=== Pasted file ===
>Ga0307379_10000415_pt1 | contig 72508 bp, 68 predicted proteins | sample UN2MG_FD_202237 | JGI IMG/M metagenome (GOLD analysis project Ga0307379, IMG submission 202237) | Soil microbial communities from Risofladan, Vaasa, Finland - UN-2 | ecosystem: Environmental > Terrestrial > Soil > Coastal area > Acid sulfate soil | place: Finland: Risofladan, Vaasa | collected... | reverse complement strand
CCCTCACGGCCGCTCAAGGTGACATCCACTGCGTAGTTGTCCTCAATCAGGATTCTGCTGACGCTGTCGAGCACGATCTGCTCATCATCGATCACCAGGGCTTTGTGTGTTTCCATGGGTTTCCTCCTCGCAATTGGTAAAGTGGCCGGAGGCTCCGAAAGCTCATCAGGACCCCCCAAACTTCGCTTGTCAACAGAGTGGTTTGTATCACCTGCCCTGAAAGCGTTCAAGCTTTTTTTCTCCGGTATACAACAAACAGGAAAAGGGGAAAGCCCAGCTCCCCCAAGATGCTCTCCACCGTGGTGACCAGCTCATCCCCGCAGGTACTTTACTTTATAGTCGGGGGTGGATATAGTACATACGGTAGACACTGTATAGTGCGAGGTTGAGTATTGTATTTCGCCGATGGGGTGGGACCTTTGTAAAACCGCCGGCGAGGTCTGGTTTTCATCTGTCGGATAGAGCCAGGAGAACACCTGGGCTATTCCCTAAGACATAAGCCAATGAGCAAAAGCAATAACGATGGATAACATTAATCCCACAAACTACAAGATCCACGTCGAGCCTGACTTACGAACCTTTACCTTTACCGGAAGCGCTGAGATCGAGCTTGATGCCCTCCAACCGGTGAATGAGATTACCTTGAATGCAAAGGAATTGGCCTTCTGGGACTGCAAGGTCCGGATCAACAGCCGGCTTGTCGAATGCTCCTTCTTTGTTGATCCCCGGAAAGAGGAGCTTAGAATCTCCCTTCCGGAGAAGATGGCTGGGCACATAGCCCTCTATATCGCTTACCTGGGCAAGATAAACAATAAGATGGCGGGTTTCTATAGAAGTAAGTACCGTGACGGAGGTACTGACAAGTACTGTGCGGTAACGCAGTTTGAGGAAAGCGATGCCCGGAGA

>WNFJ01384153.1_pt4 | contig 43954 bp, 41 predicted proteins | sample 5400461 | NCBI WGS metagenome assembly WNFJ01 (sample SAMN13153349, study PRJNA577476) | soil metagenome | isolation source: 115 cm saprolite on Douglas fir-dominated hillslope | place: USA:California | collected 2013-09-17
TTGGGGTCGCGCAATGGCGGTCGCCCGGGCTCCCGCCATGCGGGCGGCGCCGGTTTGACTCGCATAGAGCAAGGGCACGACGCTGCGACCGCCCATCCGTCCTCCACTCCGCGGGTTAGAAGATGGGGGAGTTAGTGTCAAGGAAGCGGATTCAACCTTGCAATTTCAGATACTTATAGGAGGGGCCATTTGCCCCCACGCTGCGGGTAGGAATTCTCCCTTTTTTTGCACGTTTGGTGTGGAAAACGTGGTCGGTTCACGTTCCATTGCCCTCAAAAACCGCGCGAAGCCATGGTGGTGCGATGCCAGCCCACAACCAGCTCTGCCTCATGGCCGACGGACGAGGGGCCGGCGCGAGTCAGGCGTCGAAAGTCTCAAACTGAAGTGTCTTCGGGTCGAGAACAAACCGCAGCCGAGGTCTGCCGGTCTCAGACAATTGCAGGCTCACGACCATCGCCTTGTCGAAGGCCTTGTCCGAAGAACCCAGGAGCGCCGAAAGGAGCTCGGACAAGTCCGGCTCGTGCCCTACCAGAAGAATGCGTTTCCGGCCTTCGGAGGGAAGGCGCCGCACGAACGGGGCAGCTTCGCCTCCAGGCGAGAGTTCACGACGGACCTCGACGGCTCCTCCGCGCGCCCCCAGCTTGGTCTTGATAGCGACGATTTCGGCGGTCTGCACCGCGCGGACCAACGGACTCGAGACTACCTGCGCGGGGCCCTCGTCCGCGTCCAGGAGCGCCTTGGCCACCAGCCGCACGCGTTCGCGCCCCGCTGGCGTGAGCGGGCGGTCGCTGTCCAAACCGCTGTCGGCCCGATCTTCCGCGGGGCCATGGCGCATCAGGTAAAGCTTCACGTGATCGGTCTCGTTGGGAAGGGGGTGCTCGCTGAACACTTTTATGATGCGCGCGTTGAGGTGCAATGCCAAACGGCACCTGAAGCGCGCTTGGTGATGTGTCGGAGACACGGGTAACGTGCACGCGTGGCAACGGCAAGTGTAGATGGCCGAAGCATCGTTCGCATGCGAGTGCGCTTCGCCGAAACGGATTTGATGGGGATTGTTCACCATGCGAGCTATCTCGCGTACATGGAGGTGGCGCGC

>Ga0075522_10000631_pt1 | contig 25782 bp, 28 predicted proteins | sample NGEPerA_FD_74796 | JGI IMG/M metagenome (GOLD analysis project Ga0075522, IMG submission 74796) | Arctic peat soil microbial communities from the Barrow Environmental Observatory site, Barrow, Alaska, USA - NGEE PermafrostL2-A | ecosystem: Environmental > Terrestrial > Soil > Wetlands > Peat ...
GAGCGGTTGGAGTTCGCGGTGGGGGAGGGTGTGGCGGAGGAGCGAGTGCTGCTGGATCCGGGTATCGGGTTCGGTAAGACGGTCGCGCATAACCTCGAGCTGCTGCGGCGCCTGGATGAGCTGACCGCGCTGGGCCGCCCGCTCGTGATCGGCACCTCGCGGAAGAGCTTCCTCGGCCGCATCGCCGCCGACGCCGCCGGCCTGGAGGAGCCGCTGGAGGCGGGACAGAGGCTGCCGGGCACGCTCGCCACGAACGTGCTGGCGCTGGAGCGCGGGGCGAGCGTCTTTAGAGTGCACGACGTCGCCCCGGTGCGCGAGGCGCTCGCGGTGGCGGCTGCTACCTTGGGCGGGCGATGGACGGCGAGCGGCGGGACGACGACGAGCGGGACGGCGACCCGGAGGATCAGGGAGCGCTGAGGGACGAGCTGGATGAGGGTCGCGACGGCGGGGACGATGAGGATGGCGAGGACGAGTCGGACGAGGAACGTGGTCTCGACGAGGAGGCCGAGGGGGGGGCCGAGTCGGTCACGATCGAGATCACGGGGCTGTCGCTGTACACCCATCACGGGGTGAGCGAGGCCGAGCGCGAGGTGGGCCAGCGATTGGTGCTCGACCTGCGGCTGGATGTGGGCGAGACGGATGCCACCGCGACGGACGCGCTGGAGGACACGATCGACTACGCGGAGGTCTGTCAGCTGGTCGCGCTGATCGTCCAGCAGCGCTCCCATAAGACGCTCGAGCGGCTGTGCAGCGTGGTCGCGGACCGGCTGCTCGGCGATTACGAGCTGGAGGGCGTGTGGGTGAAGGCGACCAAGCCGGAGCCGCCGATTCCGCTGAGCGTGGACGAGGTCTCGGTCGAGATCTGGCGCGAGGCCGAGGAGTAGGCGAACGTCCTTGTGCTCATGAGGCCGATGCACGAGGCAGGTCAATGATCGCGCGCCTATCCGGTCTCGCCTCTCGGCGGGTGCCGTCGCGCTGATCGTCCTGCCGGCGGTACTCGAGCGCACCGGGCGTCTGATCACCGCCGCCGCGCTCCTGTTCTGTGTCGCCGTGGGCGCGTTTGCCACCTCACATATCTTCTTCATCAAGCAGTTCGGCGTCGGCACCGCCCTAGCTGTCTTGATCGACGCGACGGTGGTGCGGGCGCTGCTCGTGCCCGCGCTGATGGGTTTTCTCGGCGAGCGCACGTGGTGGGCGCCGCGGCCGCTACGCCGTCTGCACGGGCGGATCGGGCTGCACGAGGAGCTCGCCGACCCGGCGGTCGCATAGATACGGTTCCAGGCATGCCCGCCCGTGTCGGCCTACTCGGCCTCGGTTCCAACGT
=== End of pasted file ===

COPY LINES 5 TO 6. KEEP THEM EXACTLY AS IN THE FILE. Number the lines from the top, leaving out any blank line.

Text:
>Ga0075522_10000631_pt1 | contig 25782 bp, 28 predicted proteins | sample NGEPerA_FD_74796 | JGI IMG/M metagenome (GOLD analysis project Ga0075522, IMG submission 74796) | Arctic peat soil microbial communities from the Barrow Environmental Observatory site, Barrow, Alaska, USA - NGEE PermafrostL2-A | ecosystem: Environmental > Terrestrial > Soil > Wetlands > Peat ...
GAGCGGTTGGAGTTCGCGGTGGGGGAGGGTGTGGCGGAGGAGCGAGTGCTGCTGGATCCGGGTATCGGGTTCGGTAAGACGGTCGCGCATAACCTCGAGCTGCTGCGGCGCCTGGATGAGCTGACCGCGCTGGGCCGCCCGCTCGTGATCGGCACCTCGCGGAAGAGCTTCCTCGGCCGCATCGCCGCCGACGCCGCCGGCCTGGAGGAGCCGCTGGAGGCGGGACAGAGGCTGCCGGGCACGCTCGCCACGAACGTGCTGGCGCTGGAGCGCGGGGCGAGCGTCTTTAGAGTGCACGACGTCGCCCCGGTGCGCGAGGCGCTCGCGGTGGCGGCTGCTACCTTGGGCGGGCGATGGACGGCGAGCGGCGGGACGACGACGAGCGGGACGGCGACCCGGAGGATCAGGGAGCGCTGAGGGACGAGCTGGATGAGGGTCGCGACGGCGGGGACGATGAGGATGGCGAGGACGAGTCGGACGAGGAACGTGGTCTCGACGAGGAGGCCGAGGGGGGGGCCGAGTCGGTCACGATCGAGATCACGGGGCTGTCGCTGTACACCCATCACGGGGTGAGCGAGGCCGAGCGCGAGGTGGGCCAGCGATTGGTGCTCGACCTGCGGCTGGATGTGGGCGAGACGGATGCCACCGCGACGGACGCGCTGGAGGACACGATCGACTACGCGGAGGTCTGTCAGCTGGTCGCGCTGATCGTCCAGCAGCGCTCCCATAAGACGCTCGAGCGGCTGTGCAGCGTGGTCGCGGACCGGCTGCTCGGCGATTACGAGCTGGAGGGCGTGTGGGTGAAGGCGACCAAGCCGGAGCCGCCGATTCCGCTGAGCGTGGACGAGGTCTCGGTCGAGATCTGGCGCGAGGCCGAGGAGTAGGCGAACGTCCTTGTGCTCATGAGGCCGATGCACGAGGCAGGTCAATGATCGCGCGCCTATCCGGTCTCGCCTCTCGGCGGGTGCCGTCGCGCTGATCGTCCTGCCGGCGGTACTCGAGCGCACCGGGCGTCTGATCACCGCCGCCGCGCTCCTGTTCTGTGTCGCCGTGGGCGCGTTTGCCACCTCACATATCTTCTTCATCAAGCAGTTCGGCGTCGGCACCGCCCTAGCTGTCTTGATCGACGCGACGGTGGTGCGGGCGCTGCTCGTGCCCGCGCTGATGGGTTTTCTCGGCGAGCGCACGTGGTGGGCGCCGCGGCCGCTACGCCGTCTGCACGGGCGGATCGGGCTGCACGAGGAGCTCGCCGACCCGGCGGTCGCATAGATACGGTTCCAGGCATGCCCGCCCGTGTCGGCCTACTCGGCCTCGGTTCCAACGT